Computer scientist Stephen Wilhite, who is known for inventing the Graphics Interchange Format or GIF, has died of Covid-19 on March 14. He was 74 years old.
According to a report by The Verge, Wilhite – while working for CompuServe in the late 1980s – invented GIFs as a way to distribute high quality images with high resolution during a time when Internet speeds were considered sluggish compared to today’s standards.
His wife Kathaleen told The Verge that Wilhite invented the GIF all by himself, where the work had started at home.
“He would figure out everything privately in his head and then go to town programming it on the computer,” she said.
An article by website Daily Dot stated that the GIF was first introduced to the world in 1987 by CompuServe. Former chief technical officer Alexander Trevor said it was the best and most versatile image format.
“If you want lossless, compressed graphics, there is nothing better than GIF. Yes, JPEG is better for photos, but you can tolerate loss in photos. And PNG has some benefits, but for most applications it is not worth the additional implementation hassle,” Trevor said to the Daily Dot.
An enhanced version of the GIF was introduced in the same year called 87a where it allowed people to create compressed animations using timed delays. Wilhite said to Daily Dot that the first GIF ever was a picture of a plane.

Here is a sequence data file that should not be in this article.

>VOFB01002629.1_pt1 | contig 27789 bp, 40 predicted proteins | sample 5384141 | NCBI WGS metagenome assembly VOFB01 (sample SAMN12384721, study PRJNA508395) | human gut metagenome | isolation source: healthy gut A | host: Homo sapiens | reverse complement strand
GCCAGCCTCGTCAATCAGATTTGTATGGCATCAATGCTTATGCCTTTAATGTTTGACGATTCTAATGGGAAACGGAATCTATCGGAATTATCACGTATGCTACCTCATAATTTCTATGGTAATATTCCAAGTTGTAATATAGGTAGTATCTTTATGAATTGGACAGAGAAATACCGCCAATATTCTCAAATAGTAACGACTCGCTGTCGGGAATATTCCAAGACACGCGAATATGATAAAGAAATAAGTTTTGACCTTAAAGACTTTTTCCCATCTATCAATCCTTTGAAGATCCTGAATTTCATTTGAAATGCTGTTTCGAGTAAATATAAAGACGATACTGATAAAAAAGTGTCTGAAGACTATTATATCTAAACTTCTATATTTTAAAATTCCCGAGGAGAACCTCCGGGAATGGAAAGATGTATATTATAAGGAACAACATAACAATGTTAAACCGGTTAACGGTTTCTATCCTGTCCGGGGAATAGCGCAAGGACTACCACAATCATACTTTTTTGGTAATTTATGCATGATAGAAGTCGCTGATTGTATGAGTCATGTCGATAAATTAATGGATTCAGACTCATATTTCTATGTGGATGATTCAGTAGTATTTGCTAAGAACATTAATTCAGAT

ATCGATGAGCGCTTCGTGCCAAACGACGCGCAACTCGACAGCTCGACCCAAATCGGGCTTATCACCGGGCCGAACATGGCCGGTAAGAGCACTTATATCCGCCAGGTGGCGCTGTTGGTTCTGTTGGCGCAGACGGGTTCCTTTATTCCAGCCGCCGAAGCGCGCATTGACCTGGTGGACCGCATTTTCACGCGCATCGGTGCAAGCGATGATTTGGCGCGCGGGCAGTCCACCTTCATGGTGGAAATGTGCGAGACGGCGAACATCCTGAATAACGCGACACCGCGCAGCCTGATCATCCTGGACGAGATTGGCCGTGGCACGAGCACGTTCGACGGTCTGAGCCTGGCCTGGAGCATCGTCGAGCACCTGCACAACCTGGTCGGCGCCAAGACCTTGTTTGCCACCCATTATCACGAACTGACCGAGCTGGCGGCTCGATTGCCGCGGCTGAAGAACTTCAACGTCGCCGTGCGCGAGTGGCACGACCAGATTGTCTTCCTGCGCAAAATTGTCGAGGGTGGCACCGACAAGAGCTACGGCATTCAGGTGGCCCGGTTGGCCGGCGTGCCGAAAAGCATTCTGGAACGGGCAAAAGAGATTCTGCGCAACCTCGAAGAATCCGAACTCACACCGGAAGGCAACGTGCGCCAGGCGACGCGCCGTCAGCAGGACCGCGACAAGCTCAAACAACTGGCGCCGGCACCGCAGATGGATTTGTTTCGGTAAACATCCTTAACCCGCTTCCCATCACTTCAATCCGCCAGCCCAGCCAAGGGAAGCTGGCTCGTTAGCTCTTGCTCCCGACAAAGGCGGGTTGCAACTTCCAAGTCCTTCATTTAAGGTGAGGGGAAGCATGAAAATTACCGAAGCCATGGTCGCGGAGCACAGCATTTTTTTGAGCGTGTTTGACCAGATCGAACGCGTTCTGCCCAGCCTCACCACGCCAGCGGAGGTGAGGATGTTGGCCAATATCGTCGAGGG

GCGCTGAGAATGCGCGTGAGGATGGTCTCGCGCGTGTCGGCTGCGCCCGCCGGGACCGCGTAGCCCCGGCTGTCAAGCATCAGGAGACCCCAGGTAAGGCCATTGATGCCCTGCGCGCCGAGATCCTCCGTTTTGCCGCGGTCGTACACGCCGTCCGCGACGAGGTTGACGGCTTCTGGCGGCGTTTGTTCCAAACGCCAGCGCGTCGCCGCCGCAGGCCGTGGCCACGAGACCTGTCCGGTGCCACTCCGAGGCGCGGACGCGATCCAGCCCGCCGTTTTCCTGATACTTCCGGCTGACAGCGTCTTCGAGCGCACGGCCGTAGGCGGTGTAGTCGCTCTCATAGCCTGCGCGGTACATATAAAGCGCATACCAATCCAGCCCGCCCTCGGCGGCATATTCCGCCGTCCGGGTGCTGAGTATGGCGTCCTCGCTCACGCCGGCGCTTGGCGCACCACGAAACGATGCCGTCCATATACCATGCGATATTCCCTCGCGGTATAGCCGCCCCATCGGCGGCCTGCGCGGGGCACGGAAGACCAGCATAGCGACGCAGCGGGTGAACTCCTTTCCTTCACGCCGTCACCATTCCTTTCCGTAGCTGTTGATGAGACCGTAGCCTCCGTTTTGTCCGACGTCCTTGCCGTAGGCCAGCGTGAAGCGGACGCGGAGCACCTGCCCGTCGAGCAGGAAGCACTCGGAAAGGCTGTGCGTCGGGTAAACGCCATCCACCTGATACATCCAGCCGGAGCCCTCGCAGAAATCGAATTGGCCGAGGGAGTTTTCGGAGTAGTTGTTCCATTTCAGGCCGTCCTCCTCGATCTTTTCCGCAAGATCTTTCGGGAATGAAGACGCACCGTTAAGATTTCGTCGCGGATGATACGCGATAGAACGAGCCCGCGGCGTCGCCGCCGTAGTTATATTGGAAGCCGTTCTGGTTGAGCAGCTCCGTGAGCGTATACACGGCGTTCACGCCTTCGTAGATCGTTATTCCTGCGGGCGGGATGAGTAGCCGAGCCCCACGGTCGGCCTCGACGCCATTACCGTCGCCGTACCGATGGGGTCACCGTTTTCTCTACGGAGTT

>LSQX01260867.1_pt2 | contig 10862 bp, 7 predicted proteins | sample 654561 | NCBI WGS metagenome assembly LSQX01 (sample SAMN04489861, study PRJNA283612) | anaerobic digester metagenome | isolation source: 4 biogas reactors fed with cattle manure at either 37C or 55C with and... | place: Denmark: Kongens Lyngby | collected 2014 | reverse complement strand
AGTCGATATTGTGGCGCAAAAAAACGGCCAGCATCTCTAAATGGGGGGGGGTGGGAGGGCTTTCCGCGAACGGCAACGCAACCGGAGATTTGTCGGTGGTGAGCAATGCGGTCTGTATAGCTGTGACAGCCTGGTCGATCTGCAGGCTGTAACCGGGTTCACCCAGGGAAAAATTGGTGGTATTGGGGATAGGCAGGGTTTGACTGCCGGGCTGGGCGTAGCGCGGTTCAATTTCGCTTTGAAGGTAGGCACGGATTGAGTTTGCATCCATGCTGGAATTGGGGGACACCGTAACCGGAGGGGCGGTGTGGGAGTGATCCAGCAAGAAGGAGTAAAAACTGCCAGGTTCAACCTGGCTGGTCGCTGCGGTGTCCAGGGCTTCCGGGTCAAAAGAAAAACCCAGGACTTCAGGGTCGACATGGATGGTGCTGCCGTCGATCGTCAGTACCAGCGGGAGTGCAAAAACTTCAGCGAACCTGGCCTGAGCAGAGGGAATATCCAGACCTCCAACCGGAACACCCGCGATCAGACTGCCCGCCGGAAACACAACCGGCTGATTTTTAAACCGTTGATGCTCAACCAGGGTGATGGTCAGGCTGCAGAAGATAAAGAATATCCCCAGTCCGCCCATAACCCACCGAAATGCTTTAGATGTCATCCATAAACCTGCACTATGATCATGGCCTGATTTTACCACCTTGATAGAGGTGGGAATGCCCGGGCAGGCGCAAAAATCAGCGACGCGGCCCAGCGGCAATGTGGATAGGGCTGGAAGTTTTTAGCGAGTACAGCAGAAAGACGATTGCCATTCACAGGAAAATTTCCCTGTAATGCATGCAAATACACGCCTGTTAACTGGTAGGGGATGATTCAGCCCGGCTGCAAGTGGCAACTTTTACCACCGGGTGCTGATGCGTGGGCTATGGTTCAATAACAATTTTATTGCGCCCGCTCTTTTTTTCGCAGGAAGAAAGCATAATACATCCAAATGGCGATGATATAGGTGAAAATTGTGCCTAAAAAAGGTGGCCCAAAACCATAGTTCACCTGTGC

In 2013, Wilhite received the Webby Lifetime Achievement Award where he was also honoured with a montage of iconic GIFs made by Internet users over the years.
Instead of presenting a speech, Wilhite addressed the audience at the event with a GIF that said “It’s pronounced ‘JIF’ not ‘GIF’”.
According to the Webby Awards on its website, Wilhite’s invention changed the way users interact on the Web and also presented designers and developers with more ways to present visual data or imagery.
Despite developments in moving image or animation technology, the GIF has remained a staple image format where it can also be used to share news and information. The popularity of GIFs today is also driven by memes which help to boost conversations of popular topics on social media.
Popular messaging applications like WhatsApp allow users to search for GIFs in chats and they can also create their own GIFs.
In an interview with the New York Times, Wilhite said that one of his favourite GIFs is the dancing baby, which first became a viral Internet meme back in 1996.
On his obituary page, Wilhite is described as a good man who remained kind and humble despite all his accomplishments.